From Ukraine to China, we need to mitigate vulnerabilities


The world is focused these days on an active shooting war in Ukraine, but the overt economic warfare between Moscow and the West merits the attention of everyday Americans. The economic disruptions due to the prohibition of exports of Russian commodities by the U.S. and Russia — petroleum and wheat, respectively — call out for our leaders to reduce the risk to our reliance on global supply chains posed by our strategic competitors, especially Russia and China. From semiconductors used in smartphones and automobiles to the fundamental building blocks of the U.S. food supply chain, Washington policymakers and business leaders must work together to identify and mitigate strategic vulnerabilities, especially in microelectronics and agriculture.

The global share of United States semiconductor manufacturing capacity was 37 percent in 1990 but has fallen to an alarming 12 percent today. Most advanced semiconductors in the world are produced in Taiwan, which is victim of threats of invasion by China eerily reminiscent of Putin’s pronouncements on Ukraine.

Responding to this vulnerability, Congress worked on a bipartisan basis on the Creating Helpful Incentives to Produce Semiconductors (CHIPS) Act, which will help restore U.S. semiconductor production by increasing federal incentives to stimulate advanced chip manufacturing and bolstering funding for cutting-edge research and development. The CHIPS Act is an example of bipartisan cooperation to address a critical national security vulnerability and is expected to become law this year.

China is also exploiting strategic opportunities to weaken our nation beyond advanced technologies. Beijing continues to pursue concerted incursions into U.S. agriculture that pose tremendous risk to domestic agricultural producers and ultimately Americans at the grocery store. An example of China’s surgical approach to exploiting our vulnerabilities is Beijing’s initiative to corner the market on another small but critical sector of the American food supply chain: amino acids used as nutrients in animal feed.

Amino acids are vital components of how we feed livestock such as poultry and pork. If our production of these ingredients disintegrates, as intended by Beijing, then our poultry and pork producers will become dependent on China for these ingredients. This dumping of cheap products into our market not only violates trade laws but also exposes our pork and poultry supply chain to Chinese influence.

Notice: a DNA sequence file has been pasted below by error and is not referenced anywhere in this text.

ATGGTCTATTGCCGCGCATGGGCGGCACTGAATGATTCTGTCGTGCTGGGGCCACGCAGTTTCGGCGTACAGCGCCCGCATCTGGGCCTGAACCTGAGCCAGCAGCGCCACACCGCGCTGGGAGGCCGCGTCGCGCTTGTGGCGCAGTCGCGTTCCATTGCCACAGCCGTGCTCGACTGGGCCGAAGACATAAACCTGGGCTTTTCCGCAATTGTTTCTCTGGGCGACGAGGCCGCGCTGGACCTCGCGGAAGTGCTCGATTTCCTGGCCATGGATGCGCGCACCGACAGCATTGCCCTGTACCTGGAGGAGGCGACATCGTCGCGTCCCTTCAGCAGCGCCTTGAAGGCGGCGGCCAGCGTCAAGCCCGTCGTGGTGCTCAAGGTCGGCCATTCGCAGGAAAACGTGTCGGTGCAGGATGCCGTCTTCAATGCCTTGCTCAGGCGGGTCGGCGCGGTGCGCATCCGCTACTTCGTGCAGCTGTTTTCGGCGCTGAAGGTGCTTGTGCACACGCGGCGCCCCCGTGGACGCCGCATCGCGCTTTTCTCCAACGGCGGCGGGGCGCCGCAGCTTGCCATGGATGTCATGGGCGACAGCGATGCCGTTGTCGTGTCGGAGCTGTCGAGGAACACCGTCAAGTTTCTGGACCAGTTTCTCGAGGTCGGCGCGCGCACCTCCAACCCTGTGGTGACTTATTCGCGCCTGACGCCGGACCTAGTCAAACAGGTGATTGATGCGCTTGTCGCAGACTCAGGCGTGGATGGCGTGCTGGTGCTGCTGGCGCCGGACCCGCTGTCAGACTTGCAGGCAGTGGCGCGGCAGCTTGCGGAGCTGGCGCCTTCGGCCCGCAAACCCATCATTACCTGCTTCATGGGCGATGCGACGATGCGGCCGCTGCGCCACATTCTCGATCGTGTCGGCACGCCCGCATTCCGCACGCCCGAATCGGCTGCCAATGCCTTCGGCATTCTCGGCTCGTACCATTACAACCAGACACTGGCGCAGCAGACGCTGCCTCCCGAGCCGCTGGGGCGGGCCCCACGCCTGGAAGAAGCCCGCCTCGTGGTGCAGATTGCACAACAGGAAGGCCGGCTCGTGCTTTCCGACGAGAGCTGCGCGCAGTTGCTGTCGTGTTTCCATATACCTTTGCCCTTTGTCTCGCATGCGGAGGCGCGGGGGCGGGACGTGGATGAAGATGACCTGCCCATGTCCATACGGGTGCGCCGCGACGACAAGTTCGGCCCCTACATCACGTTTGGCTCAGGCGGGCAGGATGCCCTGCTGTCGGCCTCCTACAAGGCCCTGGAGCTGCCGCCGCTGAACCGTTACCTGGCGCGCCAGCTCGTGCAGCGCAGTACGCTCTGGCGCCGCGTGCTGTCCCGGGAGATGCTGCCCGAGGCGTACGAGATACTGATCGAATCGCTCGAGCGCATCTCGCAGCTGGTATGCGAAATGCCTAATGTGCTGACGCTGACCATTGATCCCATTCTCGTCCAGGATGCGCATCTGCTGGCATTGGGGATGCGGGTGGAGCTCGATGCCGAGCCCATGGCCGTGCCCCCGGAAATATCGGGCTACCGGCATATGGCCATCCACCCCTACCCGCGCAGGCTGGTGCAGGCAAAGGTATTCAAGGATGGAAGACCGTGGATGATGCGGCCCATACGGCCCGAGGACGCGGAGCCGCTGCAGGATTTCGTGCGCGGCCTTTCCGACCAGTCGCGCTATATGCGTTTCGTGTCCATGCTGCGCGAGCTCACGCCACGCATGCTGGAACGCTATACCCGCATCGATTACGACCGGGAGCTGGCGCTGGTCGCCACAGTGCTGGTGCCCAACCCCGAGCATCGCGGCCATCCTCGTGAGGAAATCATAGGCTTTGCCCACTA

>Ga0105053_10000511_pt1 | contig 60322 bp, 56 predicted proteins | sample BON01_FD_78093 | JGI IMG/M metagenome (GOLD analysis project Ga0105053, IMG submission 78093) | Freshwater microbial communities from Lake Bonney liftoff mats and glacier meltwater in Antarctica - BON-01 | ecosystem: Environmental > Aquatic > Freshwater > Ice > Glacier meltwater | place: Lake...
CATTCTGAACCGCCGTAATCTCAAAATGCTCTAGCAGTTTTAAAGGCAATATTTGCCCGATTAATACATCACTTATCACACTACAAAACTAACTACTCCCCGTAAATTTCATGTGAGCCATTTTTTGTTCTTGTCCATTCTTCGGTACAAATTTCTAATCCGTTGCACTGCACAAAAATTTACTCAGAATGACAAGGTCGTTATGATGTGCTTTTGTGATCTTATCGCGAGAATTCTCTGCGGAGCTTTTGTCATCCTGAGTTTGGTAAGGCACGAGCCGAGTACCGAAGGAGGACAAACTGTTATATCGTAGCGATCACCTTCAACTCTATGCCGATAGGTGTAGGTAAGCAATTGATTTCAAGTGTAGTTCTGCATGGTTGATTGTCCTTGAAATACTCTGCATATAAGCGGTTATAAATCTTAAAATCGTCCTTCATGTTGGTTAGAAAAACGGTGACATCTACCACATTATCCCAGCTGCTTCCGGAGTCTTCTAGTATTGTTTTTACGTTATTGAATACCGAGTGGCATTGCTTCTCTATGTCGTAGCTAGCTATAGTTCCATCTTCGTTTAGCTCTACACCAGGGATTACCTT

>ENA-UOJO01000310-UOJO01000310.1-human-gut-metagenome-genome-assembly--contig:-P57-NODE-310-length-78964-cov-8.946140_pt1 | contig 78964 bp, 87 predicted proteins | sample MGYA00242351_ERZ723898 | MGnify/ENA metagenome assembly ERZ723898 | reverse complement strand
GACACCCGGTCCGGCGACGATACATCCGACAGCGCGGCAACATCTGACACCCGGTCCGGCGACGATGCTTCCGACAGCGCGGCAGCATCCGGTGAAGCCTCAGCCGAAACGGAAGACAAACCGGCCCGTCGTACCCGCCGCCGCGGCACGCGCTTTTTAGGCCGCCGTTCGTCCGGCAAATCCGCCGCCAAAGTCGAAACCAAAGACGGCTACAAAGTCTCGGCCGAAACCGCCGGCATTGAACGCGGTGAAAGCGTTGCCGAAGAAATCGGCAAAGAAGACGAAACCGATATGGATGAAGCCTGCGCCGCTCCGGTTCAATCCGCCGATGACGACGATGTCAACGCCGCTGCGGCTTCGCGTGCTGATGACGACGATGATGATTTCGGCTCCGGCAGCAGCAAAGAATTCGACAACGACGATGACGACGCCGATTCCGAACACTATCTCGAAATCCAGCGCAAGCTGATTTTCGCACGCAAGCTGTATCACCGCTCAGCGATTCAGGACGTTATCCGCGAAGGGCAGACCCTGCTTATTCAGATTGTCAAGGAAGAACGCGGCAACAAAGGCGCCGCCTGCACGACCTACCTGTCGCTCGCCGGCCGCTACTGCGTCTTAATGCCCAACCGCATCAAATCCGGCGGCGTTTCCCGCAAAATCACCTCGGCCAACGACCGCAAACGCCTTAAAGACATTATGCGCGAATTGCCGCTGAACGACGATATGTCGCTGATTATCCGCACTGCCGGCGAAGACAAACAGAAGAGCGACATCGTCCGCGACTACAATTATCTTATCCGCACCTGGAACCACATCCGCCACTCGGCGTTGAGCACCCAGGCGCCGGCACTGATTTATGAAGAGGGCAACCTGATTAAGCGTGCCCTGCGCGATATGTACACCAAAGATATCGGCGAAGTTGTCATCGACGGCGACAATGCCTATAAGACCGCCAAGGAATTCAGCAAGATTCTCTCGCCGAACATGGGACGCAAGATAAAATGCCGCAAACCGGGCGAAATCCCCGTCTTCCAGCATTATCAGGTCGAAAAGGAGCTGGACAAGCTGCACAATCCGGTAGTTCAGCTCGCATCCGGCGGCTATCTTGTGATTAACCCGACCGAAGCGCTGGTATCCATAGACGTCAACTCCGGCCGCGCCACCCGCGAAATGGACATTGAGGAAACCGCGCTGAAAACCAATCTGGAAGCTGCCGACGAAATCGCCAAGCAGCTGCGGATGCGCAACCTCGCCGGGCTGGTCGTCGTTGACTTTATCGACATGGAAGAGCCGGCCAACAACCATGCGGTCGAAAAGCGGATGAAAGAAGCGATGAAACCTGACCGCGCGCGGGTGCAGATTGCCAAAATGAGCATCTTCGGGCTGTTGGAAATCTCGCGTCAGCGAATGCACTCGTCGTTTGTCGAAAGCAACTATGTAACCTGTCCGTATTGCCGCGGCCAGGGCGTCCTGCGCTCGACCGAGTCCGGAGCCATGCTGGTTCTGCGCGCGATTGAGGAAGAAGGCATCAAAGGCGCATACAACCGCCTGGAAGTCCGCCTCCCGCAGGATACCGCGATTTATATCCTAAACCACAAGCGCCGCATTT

We have a global system of trade rules and remedies which Beijing agreed to when the U.S. supported China’s entry into the WTO. Using illicit trade practices to unfairly gain market share specifically runs afoul of these rules. The temporary benefits of lower prices should lead us to ask questions regarding the longer-term geopolitical and moral consequences of growing Chinese influence in our economy.

One notable example is a Chinese company that produces amino acids setting up shop in the American Midwest. The company’s senior management has reported links to the Chinese Communist Party and its own website does not even attempt to hide the company’s presence in Xinjiang province, where ethnic Uyghurs are held in concentration camps. According to an advisory notice from the U.S. State Department, companies operating in Xinjiang are complicit in human rights abuses. The notice specifically notes that “These abuses include widespread, state-sponsored forced labor and intrusive surveillance, forced population control measures and separation of children from families, mass detention, and other human rights abuses amidst ongoing genocide and crimes against humanity.” 

In other words, why should American producers of amino acids be forced to compete with their Chinese competitors, who may be relying on slave labor? They should not, and this type of action by China — to undermine our domestic supply of amino acids — must be on the radar screen for lawmakers on Capitol Hill, and inside the Biden administration.

Actions taken by both Russia and China have demonstrated acutely the need for serious recalibration of U.S. foreign policy with respect to both nations. We are facing military aggression reminiscent of the Cold War from Russia and unprecedented economic espionage from China. Ultimately, these regimes will collapse under the pressure they apply to their own citizens. Until then, America must secure our vital economic vulnerabilities and remain true to our values.

We must heed the lessons learned in recent weeks and prioritize securing key domestic industries — like microelectronics and agriculture — to ensure that we do not prop up these despotic regimes and undermine the resilience of the American economy.

Gregory T. Kiley is a former senior professional staff member of the Senate Armed Services Committee and U.S. Air Force Officer.

Tags Agricultural policy American technology amino acids Animal feed China China human rights violations food supply chain global supply chain microchips microelectronics Persecution of Uyghurs Russia Semiconductors Ukraine Xinjiang

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